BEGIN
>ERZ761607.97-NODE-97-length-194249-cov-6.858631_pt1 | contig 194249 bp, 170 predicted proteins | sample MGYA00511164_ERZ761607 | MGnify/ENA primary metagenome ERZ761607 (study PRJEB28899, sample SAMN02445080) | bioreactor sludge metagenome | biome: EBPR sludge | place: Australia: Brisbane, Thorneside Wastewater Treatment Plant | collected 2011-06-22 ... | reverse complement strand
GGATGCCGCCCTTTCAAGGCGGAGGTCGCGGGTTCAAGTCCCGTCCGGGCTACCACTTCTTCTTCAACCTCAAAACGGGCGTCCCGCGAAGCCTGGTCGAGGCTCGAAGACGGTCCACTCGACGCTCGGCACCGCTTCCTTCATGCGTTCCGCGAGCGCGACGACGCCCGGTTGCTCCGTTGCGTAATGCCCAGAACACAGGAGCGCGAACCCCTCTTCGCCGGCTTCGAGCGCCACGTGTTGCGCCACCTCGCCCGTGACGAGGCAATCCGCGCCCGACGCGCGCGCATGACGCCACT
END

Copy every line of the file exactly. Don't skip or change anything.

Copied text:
>ERZ761607.97-NODE-97-length-194249-cov-6.858631_pt1 | contig 194249 bp, 170 predicted proteins | sample MGYA00511164_ERZ761607 | MGnify/ENA primary metagenome ERZ761607 (study PRJEB28899, sample SAMN02445080) | bioreactor sludge metagenome | biome: EBPR sludge | place: Australia: Brisbane, Thorneside Wastewater Treatment Plant | collected 2011-06-22 ... | reverse complement strand
GGATGCCGCCCTTTCAAGGCGGAGGTCGCGGGTTCAAGTCCCGTCCGGGCTACCACTTCTTCTTCAACCTCAAAACGGGCGTCCCGCGAAGCCTGGTCGAGGCTCGAAGACGGTCCACTCGACGCTCGGCACCGCTTCCTTCATGCGTTCCGCGAGCGCGACGACGCCCGGTTGCTCCGTTGCGTAATGCCCAGAACACAGGAGCGCGAACCCCTCTTCGCCGGCTTCGAGCGCCACGTGTTGCGCCACCTCGCCCGTGACGAGGCAATCCGCGCCCGACGCGCGCGCATGACGCCACT